In 1913 Durand, Nicolas and Favre1 differentiated from inguinal adenitis due to chancroid, syphilis and tuberculosis a new venereal disease, which they called subacute inguinal lymphogranulomatosis and which they established as a venereal disease entity. This disease has been variously referred to in the literature as a climatic bubo, tropical bubo, nonvenereal bubo, subacute inguinal periadenitis, fourth venereal disease, strumous bubo of the groin, nontuberculous lymphadenitis, subacute lymphadenitis, malady Nicolas-Favre, hypertrophic bubo and lymphopathia venereum.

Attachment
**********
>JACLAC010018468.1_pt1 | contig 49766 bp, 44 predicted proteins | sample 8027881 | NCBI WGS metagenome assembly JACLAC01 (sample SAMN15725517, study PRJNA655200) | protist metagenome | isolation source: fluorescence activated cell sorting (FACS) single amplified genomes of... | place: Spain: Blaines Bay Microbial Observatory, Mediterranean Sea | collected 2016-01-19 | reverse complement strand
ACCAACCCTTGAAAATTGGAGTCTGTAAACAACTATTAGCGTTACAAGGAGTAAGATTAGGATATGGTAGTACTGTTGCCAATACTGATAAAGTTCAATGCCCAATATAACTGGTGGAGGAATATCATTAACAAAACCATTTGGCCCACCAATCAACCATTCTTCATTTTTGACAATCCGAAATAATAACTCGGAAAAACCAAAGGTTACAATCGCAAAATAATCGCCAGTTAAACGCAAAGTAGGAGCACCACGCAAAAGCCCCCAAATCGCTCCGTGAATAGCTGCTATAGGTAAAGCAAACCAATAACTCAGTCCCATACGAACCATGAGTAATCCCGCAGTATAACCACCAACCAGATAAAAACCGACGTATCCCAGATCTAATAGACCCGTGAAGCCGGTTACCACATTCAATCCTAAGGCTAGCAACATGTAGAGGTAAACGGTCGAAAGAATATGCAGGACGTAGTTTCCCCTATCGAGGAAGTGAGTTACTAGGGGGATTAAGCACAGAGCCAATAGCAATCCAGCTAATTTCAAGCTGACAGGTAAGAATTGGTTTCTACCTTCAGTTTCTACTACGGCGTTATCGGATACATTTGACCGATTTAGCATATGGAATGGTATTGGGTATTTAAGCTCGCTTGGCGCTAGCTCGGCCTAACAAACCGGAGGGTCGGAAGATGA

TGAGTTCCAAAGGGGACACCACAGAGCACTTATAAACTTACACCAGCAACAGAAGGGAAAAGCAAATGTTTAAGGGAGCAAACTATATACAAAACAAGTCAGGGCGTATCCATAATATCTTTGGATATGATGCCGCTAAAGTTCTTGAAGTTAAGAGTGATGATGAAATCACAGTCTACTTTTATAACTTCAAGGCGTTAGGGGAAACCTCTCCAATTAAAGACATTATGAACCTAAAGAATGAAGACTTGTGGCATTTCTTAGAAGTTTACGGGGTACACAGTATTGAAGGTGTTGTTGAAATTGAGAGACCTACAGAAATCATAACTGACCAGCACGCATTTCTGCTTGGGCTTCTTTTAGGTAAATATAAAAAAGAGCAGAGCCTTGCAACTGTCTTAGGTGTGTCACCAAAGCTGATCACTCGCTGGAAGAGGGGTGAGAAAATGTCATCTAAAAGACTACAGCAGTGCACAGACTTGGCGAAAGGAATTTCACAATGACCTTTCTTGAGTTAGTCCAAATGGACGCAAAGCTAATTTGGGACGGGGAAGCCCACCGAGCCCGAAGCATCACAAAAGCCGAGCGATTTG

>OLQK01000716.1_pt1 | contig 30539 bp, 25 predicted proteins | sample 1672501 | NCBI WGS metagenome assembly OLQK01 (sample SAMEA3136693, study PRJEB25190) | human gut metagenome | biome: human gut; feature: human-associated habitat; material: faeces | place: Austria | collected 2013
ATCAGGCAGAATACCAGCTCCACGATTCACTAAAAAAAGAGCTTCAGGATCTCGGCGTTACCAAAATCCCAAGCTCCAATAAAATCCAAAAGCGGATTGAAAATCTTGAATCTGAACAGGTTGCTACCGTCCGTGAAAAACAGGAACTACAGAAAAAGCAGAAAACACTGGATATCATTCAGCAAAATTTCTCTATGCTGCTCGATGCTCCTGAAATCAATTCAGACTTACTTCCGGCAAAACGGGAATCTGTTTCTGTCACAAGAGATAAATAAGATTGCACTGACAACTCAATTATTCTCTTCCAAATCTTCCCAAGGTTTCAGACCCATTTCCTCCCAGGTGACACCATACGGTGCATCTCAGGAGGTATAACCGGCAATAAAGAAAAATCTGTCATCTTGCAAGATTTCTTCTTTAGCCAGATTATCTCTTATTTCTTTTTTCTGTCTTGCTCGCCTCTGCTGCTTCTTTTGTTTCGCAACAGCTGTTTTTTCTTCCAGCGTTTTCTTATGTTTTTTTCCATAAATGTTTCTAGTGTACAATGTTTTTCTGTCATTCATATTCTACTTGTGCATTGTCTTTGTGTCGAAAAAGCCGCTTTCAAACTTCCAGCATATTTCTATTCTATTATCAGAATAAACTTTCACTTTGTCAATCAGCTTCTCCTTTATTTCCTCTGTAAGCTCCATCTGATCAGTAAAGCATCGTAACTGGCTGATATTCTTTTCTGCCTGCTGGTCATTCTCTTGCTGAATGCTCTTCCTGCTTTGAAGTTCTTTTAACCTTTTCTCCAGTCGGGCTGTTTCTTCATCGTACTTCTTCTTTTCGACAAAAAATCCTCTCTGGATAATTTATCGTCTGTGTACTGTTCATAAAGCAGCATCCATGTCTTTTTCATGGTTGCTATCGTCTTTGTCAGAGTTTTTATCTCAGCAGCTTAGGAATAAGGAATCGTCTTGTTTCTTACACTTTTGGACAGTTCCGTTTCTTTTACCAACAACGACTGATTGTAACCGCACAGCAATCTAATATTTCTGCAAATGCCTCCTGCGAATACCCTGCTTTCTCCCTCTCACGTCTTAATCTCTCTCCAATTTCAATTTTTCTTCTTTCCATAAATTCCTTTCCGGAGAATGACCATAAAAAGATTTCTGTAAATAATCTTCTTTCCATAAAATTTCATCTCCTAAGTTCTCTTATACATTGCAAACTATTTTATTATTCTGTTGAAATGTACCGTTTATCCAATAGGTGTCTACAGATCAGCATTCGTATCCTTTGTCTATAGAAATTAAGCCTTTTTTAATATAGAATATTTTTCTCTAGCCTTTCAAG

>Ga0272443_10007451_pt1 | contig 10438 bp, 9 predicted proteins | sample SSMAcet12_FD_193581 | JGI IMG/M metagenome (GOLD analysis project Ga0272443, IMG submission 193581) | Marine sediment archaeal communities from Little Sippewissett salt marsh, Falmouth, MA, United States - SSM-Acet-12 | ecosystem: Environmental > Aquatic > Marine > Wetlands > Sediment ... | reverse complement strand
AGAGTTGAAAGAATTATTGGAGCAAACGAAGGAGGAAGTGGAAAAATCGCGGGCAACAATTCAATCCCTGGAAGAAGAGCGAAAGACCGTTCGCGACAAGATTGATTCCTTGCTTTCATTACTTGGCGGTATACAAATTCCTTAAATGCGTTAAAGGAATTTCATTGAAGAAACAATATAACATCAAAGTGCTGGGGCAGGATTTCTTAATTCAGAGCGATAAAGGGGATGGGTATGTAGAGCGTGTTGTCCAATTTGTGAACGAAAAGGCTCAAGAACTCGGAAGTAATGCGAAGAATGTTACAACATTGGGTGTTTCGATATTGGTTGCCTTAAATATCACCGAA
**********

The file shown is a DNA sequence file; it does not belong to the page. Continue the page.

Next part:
The primary lesion on the glans penis, in the vagina or elsewhere may be trivial and evanescent and may entirely escape notice. During an incubation period of from ten to thirty days2 inguinal adenitis may develop, and this may result in suppuration. In 1925 Frei3 announced an intradermal skin test, now known as the Frei test, which is characterized by an intradermal nodule appearing from thirty-six to seventy-two hours after injection into